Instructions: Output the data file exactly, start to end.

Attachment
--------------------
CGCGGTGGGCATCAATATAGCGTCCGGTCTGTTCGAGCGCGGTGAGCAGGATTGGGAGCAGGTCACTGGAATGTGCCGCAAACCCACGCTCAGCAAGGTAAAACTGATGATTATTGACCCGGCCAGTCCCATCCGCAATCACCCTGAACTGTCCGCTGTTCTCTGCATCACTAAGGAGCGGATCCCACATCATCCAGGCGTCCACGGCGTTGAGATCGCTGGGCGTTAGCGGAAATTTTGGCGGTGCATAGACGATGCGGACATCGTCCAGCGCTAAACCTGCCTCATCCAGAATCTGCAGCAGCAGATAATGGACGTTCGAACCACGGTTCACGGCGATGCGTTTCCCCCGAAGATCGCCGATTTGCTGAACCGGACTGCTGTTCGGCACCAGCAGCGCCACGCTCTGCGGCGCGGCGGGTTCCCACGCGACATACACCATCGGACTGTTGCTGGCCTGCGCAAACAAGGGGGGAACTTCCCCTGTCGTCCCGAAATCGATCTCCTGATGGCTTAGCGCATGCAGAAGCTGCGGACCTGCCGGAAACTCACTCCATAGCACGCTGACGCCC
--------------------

CGCGGTGGGCATCAATATAGCGTCCGGTCTGTTCGAGCGCGGTGAGCAGGATTGGGAGCAGGTCACTGGAATGTGCCGCAAACCCACGCTCAGCAAGGTAAAACTGATGATTATTGACCCGGCCAGTCCCATCCGCAATCACCCTGAACTGTCCGCTGTTCTCTGCATCACTAAGGAGCGGATCCCACATCATCCAGGCGTCCACGGCGTTGAGATCGCTGGGCGTTAGCGGAAATTTTGGCGGTGCATAGACGATGCGGACATCGTCCAGCGCTAAACCTGCCTCATCCAGAATCTGCAGCAGCAGATAATGGACGTTCGAACCACGGTTCACGGCGATGCGTTTCCCCCGAAGATCGCCGATTTGCTGAACCGGACTGCTGTTCGGCACCAGCAGCGCCACGCTCTGCGGCGCGGCGGGTTCCCACGCGACATACACCATCGGACTGTTGCTGGCCTGCGCAAACAAGGGGGGAACTTCCCCTGTCGTCCCGAAATCGATCTCCTGATGGCTTAGCGCATGCAGAAGCTGCGGACCTGCCGGAAACTCACTCCATAGCACGCTGACGCCC